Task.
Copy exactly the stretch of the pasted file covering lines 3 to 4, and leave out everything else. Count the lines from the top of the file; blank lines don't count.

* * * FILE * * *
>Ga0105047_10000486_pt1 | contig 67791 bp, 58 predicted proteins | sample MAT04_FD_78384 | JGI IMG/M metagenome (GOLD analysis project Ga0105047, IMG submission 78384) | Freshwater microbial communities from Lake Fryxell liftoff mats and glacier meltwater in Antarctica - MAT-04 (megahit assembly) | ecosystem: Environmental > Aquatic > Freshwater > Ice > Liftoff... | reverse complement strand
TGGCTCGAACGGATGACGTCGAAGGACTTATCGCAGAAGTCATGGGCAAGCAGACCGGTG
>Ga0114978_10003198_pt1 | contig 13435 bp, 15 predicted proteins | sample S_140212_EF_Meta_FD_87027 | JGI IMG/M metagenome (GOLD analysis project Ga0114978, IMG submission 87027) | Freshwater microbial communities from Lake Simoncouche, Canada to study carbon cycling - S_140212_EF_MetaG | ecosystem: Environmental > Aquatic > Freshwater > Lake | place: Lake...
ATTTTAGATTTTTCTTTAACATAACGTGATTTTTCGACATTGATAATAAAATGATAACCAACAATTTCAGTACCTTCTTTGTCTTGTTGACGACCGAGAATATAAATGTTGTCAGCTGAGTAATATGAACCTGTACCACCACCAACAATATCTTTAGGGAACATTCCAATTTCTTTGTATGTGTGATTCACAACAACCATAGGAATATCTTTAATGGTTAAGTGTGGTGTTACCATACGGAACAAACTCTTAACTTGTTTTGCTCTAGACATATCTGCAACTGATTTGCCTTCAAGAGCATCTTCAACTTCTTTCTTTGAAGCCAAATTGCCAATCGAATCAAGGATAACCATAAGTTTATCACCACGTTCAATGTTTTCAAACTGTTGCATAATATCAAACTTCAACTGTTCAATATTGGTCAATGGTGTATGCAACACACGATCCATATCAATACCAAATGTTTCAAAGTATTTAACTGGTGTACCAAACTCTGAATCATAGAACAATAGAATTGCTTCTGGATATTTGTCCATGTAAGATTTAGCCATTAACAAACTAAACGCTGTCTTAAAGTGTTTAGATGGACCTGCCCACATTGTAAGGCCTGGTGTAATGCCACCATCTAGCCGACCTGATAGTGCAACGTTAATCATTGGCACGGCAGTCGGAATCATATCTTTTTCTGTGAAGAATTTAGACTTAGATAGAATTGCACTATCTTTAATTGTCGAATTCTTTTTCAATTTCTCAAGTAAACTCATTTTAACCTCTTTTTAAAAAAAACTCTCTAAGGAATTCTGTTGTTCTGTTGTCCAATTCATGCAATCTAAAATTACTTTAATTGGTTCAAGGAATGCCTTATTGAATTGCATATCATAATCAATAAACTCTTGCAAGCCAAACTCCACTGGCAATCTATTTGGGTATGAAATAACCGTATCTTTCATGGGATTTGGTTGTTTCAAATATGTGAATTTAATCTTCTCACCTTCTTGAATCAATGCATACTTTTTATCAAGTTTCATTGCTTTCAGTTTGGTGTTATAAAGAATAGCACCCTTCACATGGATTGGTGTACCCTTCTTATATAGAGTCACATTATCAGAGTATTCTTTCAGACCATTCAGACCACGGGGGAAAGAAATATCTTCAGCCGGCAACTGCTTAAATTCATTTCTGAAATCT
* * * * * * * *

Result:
>Ga0114978_10003198_pt1 | contig 13435 bp, 15 predicted proteins | sample S_140212_EF_Meta_FD_87027 | JGI IMG/M metagenome (GOLD analysis project Ga0114978, IMG submission 87027) | Freshwater microbial communities from Lake Simoncouche, Canada to study carbon cycling - S_140212_EF_MetaG | ecosystem: Environmental > Aquatic > Freshwater > Lake | place: Lake...
ATTTTAGATTTTTCTTTAACATAACGTGATTTTTCGACATTGATAATAAAATGATAACCAACAATTTCAGTACCTTCTTTGTCTTGTTGACGACCGAGAATATAAATGTTGTCAGCTGAGTAATATGAACCTGTACCACCACCAACAATATCTTTAGGGAACATTCCAATTTCTTTGTATGTGTGATTCACAACAACCATAGGAATATCTTTAATGGTTAAGTGTGGTGTTACCATACGGAACAAACTCTTAACTTGTTTTGCTCTAGACATATCTGCAACTGATTTGCCTTCAAGAGCATCTTCAACTTCTTTCTTTGAAGCCAAATTGCCAATCGAATCAAGGATAACCATAAGTTTATCACCACGTTCAATGTTTTCAAACTGTTGCATAATATCAAACTTCAACTGTTCAATATTGGTCAATGGTGTATGCAACACACGATCCATATCAATACCAAATGTTTCAAAGTATTTAACTGGTGTACCAAACTCTGAATCATAGAACAATAGAATTGCTTCTGGATATTTGTCCATGTAAGATTTAGCCATTAACAAACTAAACGCTGTCTTAAAGTGTTTAGATGGACCTGCCCACATTGTAAGGCCTGGTGTAATGCCACCATCTAGCCGACCTGATAGTGCAACGTTAATCATTGGCACGGCAGTCGGAATCATATCTTTTTCTGTGAAGAATTTAGACTTAGATAGAATTGCACTATCTTTAATTGTCGAATTCTTTTTCAATTTCTCAAGTAAACTCATTTTAACCTCTTTTTAAAAAAAACTCTCTAAGGAATTCTGTTGTTCTGTTGTCCAATTCATGCAATCTAAAATTACTTTAATTGGTTCAAGGAATGCCTTATTGAATTGCATATCATAATCAATAAACTCTTGCAAGCCAAACTCCACTGGCAATCTATTTGGGTATGAAATAACCGTATCTTTCATGGGATTTGGTTGTTTCAAATATGTGAATTTAATCTTCTCACCTTCTTGAATCAATGCATACTTTTTATCAAGTTTCATTGCTTTCAGTTTGGTGTTATAAAGAATAGCACCCTTCACATGGATTGGTGTACCCTTCTTATATAGAGTCACATTATCAGAGTATTCTTTCAGACCATTCAGACCACGGGGGAAAGAAATATCTTCAGCCGGCAACTGCTTAAATTCATTTCTGAAATCT